Hiring managers look for candidates who demonstrate that they would be an excellent fit for their company and its culture and those they believe will succeed in the role they seek. Therefore, when you meet with a potential employer, develop a list of questions that will allow you to get a better idea of whether or not this is the correct position for you.
Letter of recommendations are essential, but how?
A letter of recommendation from a professor or employer is essential for any job application.
You will probably have to ask. It’s not a favour; it’s part of employers’ process to figure out whom to hire. So it would be best if you approached your potential recommender as you would any other professional contact.
If you’re lucky, you already know the best person to write your letter to. If not, start contacting professors and teachers who were influential in your life. Then, if necessary, go down the list of students they taught until you find someone who can write you a good letter that the employer will be likely to read. Please don’t leave this till the last minute: The earlier you line up your recommendations, the better they’ll be, and more likely the employer will read them.
First, ask them if they would be willing to write one for you. Most people will do anything if you give them enough time and enough information about what it is that you want them to do. Make sure they know when the deadline is, too.
If they say yes, start scouring the internet for past cover letters that got people jobs in similar positions. You can find a lot of examples by Googling “[position] cover letter sample”, “[position] resume sample”, or “[position] application letter sample”. Find one that works for your situation and make it yours. Then show it to your recommenders and let them know exactly what changes are needed for their letters to look good and sound good.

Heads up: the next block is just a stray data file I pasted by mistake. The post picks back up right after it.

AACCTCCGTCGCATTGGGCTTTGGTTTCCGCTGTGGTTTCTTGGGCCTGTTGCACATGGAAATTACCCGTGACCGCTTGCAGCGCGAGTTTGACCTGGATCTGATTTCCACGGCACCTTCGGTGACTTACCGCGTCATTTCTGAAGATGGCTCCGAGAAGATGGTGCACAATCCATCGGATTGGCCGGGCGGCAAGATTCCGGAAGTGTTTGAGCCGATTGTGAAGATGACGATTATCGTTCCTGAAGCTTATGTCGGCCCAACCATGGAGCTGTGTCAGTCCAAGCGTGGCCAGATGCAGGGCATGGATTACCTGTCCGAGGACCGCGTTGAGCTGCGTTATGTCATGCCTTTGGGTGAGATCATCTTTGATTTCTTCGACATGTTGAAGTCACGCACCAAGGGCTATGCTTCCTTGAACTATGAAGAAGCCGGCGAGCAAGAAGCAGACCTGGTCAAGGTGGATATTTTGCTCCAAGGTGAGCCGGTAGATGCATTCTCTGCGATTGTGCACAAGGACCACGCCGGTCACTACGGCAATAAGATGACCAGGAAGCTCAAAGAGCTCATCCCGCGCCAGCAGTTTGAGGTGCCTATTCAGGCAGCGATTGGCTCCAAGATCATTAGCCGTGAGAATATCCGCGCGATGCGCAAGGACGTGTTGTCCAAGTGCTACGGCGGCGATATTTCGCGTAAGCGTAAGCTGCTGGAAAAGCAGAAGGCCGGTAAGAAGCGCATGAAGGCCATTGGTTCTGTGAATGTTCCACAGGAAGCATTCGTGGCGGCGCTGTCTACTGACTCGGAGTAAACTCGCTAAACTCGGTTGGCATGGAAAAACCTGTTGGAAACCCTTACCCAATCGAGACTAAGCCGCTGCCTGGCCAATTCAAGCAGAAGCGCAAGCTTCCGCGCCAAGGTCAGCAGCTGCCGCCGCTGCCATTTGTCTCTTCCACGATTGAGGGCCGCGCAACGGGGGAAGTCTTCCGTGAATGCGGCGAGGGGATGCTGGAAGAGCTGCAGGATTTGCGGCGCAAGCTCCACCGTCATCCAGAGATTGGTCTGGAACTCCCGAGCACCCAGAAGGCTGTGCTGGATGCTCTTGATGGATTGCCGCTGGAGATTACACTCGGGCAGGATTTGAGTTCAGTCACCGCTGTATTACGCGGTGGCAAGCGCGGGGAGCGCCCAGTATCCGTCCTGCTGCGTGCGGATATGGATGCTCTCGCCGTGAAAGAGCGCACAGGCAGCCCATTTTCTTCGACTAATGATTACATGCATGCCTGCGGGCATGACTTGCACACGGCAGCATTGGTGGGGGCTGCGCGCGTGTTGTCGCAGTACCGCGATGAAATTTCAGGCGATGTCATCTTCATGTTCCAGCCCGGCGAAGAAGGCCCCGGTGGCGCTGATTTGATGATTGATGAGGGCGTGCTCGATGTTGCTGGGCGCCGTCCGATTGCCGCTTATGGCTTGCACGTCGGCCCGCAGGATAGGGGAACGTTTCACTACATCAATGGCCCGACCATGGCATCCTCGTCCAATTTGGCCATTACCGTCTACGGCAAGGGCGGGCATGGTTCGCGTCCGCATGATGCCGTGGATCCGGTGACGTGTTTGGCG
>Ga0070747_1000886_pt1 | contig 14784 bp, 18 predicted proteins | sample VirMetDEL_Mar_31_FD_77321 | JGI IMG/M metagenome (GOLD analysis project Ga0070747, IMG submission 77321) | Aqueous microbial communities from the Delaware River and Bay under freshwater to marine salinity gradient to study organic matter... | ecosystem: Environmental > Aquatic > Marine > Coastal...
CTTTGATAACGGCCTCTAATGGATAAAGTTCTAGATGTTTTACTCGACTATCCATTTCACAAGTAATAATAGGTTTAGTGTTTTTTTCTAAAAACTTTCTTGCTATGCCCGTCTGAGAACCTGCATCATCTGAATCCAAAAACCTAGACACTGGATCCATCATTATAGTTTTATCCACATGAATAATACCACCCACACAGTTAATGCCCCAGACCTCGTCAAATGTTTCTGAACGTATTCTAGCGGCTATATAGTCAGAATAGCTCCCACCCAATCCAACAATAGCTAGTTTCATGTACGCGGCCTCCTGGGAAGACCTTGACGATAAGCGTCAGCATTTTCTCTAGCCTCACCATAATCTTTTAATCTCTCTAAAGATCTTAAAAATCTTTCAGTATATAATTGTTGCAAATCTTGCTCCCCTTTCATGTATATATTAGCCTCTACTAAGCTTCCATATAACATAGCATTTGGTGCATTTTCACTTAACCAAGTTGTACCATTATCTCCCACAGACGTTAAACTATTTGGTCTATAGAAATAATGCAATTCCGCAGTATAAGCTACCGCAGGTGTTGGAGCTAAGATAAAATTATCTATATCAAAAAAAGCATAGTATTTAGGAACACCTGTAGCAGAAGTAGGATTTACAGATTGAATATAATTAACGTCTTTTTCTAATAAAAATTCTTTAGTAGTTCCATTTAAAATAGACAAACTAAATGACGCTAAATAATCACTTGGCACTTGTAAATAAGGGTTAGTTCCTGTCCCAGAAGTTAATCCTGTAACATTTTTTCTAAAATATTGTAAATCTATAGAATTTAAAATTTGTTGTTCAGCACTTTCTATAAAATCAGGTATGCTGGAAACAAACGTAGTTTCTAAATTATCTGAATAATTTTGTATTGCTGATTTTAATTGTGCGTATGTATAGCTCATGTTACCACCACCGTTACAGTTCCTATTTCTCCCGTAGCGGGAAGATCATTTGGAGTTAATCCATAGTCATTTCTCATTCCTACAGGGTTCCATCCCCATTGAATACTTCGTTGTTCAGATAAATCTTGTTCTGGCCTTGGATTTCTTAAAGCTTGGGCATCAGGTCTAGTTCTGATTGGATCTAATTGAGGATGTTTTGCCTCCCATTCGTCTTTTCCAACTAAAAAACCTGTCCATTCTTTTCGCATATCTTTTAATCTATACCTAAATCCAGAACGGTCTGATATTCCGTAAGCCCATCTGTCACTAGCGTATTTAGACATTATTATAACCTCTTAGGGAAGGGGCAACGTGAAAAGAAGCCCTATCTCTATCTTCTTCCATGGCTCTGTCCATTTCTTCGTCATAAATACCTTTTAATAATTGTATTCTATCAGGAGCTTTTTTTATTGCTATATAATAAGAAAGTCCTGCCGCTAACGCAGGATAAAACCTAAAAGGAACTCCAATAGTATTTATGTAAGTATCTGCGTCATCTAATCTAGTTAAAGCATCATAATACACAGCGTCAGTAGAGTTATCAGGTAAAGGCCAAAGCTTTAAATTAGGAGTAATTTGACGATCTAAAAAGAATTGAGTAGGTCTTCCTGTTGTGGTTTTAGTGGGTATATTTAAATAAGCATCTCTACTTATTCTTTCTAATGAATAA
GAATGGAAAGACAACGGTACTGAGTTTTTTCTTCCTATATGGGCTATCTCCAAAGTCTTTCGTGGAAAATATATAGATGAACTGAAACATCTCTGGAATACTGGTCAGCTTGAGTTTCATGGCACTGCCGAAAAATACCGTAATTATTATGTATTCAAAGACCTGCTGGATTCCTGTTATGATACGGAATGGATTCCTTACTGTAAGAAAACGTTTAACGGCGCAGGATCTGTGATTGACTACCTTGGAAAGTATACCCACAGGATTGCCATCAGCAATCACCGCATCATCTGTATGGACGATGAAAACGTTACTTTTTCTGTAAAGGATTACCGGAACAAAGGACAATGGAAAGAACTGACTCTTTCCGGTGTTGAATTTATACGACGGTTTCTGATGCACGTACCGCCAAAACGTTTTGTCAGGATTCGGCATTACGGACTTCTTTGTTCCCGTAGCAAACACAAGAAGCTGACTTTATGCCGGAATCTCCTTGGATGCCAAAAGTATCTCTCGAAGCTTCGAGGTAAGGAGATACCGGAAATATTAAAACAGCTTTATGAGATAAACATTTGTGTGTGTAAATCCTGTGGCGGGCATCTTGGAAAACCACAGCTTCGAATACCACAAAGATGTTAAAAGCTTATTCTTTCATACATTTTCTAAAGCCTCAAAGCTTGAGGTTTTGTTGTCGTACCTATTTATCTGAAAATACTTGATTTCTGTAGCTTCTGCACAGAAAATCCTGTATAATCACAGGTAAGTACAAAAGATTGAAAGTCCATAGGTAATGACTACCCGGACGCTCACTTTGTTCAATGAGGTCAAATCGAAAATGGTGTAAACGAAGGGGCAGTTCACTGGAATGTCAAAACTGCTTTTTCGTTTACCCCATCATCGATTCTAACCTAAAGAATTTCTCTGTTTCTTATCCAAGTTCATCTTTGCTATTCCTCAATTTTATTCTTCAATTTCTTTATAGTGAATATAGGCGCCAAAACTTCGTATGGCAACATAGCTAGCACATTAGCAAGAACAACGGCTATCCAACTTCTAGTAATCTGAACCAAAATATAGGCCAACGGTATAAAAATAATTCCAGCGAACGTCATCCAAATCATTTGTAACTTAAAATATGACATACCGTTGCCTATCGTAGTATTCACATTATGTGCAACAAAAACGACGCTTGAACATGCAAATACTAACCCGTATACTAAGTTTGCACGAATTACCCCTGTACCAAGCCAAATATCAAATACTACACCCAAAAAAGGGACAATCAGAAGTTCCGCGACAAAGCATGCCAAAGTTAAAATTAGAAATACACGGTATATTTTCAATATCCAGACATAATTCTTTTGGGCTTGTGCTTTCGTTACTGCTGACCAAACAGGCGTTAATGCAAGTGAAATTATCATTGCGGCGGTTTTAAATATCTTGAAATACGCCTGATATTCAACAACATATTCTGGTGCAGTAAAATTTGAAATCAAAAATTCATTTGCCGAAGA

Build a great resume
Create a consistent, compelling format for your resume. This will be used to build a database of resumes from which hiring managers can search for candidates. You want your resume to pop out of the database, so include the following:
-Contact information (Phone number, Email address)
-Education (School name, GPA, Major)
-Skills (Microsoft Office Suite, language skills, etc.)
-Work experience (Company name, job title, description of duties)
-Extracurricular activities (Volunteer work, clubs and organizations are good to include)
You must tailor each resume you send out for each job because recruiters use ATS software to search for candidates, and if your resume doesn’t match what they’re looking for exactly, it will get ignored in favour of someone else who seems a better fit for their current needs. In most cases, recruiters will only review the first 20 seconds.
Be honest about your skillset.
To be successful in your search, you’ll need to be honest about your skillset. It’s okay if you’re lacking in certain areas. Many people are. What counts is what you can bring to the table, but you must be realistic about it. Maybe you’ve got some solid experience behind you–but so does everyone else who’s applying for this job. Are you willing to supplement your knowledge with on-the-job training? That may give you an edge in this market.
Also, think outside the box regarding certifications and degrees that may not directly apply to this opening at hand.
What does the entry-level candidate look like?
The following is a list of 4 traits that hiring managers are looking for in an entry-level candidate, along with my tips and tricks on matching these qualities.
1) An entry-level candidate should be someone tech-savvy. Everyone knows how important it is to have a solid social media presence to be found by recruiters and companies alike in this day and age. Therefore, employers are looking for people who know how to properly use social media and have the ability to stay up-to-date on new technology trends.